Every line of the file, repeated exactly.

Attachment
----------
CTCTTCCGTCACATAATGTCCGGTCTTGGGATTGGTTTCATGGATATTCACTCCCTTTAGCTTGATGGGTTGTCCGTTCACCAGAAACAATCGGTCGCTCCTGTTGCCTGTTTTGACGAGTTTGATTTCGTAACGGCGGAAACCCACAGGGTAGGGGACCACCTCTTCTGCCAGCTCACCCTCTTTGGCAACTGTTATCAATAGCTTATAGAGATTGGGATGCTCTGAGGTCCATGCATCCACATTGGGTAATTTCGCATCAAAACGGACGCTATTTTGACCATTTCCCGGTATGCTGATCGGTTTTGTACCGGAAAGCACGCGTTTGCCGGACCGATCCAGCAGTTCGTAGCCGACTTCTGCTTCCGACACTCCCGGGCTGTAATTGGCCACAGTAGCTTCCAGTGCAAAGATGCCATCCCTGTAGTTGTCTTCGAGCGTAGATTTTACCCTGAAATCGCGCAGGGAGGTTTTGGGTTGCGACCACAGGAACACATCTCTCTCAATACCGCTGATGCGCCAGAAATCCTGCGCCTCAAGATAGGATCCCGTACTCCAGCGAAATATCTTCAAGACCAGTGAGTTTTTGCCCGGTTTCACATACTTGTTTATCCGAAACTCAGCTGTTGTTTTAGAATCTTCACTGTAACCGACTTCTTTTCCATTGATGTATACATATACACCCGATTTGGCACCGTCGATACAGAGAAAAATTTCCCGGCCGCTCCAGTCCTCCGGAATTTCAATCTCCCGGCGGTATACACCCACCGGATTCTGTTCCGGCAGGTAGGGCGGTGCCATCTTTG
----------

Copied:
CTCTTCCGTCACATAATGTCCGGTCTTGGGATTGGTTTCATGGATATTCACTCCCTTTAGCTTGATGGGTTGTCCGTTCACCAGAAACAATCGGTCGCTCCTGTTGCCTGTTTTGACGAGTTTGATTTCGTAACGGCGGAAACCCACAGGGTAGGGGACCACCTCTTCTGCCAGCTCACCCTCTTTGGCAACTGTTATCAATAGCTTATAGAGATTGGGATGCTCTGAGGTCCATGCATCCACATTGGGTAATTTCGCATCAAAACGGACGCTATTTTGACCATTTCCCGGTATGCTGATCGGTTTTGTACCGGAAAGCACGCGTTTGCCGGACCGATCCAGCAGTTCGTAGCCGACTTCTGCTTCCGACACTCCCGGGCTGTAATTGGCCACAGTAGCTTCCAGTGCAAAGATGCCATCCCTGTAGTTGTCTTCGAGCGTAGATTTTACCCTGAAATCGCGCAGGGAGGTTTTGGGTTGCGACCACAGGAACACATCTCTCTCAATACCGCTGATGCGCCAGAAATCCTGCGCCTCAAGATAGGATCCCGTACTCCAGCGAAATATCTTCAAGACCAGTGAGTTTTTGCCCGGTTTCACATACTTGTTTATCCGAAACTCAGCTGTTGTTTTAGAATCTTCACTGTAACCGACTTCTTTTCCATTGATGTATACATATACACCCGATTTGGCACCGTCGATACAGAGAAAAATTTCCCGGCCGCTCCAGTCCTCCGGAATTTCAATCTCCCGGCGGTATACACCCACCGGATTCTGTTCCGGCAGGTAGGGCGGTGCCATCTTTG